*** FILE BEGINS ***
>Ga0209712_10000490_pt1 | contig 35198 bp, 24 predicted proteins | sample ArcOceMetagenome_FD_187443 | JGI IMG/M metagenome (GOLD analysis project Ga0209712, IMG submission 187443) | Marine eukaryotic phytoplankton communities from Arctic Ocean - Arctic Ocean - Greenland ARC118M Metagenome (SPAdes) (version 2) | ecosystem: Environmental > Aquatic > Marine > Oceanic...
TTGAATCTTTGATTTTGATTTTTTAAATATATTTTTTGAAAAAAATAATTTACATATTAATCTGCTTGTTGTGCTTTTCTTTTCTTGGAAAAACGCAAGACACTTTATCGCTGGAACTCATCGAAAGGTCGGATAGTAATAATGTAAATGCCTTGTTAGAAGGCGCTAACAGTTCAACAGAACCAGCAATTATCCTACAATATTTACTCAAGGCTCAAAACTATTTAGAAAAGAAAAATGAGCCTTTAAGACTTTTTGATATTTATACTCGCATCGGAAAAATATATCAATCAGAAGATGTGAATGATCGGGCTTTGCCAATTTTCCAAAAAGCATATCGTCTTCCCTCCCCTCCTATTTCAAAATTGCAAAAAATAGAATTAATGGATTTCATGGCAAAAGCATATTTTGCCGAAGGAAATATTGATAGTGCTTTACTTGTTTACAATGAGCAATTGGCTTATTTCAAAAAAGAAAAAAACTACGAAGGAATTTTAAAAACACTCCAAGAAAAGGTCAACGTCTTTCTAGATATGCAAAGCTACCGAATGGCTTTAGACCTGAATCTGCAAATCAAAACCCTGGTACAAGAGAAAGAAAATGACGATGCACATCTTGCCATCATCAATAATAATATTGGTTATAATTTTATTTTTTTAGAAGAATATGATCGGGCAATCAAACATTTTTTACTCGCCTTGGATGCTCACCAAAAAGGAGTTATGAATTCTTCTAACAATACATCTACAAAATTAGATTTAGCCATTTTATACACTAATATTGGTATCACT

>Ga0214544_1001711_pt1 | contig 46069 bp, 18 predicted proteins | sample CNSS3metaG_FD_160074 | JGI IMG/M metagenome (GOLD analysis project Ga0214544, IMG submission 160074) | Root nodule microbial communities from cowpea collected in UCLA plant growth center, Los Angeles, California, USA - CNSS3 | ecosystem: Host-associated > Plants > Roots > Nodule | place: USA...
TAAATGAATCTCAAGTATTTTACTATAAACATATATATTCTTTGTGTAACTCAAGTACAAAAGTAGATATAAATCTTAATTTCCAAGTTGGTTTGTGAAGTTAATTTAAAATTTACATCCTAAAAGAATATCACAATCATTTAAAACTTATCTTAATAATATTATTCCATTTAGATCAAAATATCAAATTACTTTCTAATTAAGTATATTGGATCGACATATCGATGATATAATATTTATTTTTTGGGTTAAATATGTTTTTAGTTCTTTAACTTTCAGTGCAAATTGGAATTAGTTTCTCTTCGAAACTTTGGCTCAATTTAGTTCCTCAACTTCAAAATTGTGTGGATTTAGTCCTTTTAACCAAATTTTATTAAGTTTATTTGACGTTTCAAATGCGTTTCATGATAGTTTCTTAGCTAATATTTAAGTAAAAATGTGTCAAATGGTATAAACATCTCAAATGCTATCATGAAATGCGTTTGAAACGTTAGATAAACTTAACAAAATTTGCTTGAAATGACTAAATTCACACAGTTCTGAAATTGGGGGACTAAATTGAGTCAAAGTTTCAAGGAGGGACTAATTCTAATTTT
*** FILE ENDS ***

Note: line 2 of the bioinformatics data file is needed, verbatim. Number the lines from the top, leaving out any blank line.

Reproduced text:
TTGAATCTTTGATTTTGATTTTTTAAATATATTTTTTGAAAAAAATAATTTACATATTAATCTGCTTGTTGTGCTTTTCTTTTCTTGGAAAAACGCAAGACACTTTATCGCTGGAACTCATCGAAAGGTCGGATAGTAATAATGTAAATGCCTTGTTAGAAGGCGCTAACAGTTCAACAGAACCAGCAATTATCCTACAATATTTACTCAAGGCTCAAAACTATTTAGAAAAGAAAAATGAGCCTTTAAGACTTTTTGATATTTATACTCGCATCGGAAAAATATATCAATCAGAAGATGTGAATGATCGGGCTTTGCCAATTTTCCAAAAAGCATATCGTCTTCCCTCCCCTCCTATTTCAAAATTGCAAAAAATAGAATTAATGGATTTCATGGCAAAAGCATATTTTGCCGAAGGAAATATTGATAGTGCTTTACTTGTTTACAATGAGCAATTGGCTTATTTCAAAAAAGAAAAAAACTACGAAGGAATTTTAAAAACACTCCAAGAAAAGGTCAACGTCTTTCTAGATATGCAAAGCTACCGAATGGCTTTAGACCTGAATCTGCAAATCAAAACCCTGGTACAAGAGAAAGAAAATGACGATGCACATCTTGCCATCATCAATAATAATATTGGTTATAATTTTATTTTTTTAGAAGAATATGATCGGGCAATCAAACATTTTTTACTCGCCTTGGATGCTCACCAAAAAGGAGTTATGAATTCTTCTAACAATACATCTACAAAATTAGATTTAGCCATTTTATACACTAATATTGGTATCACT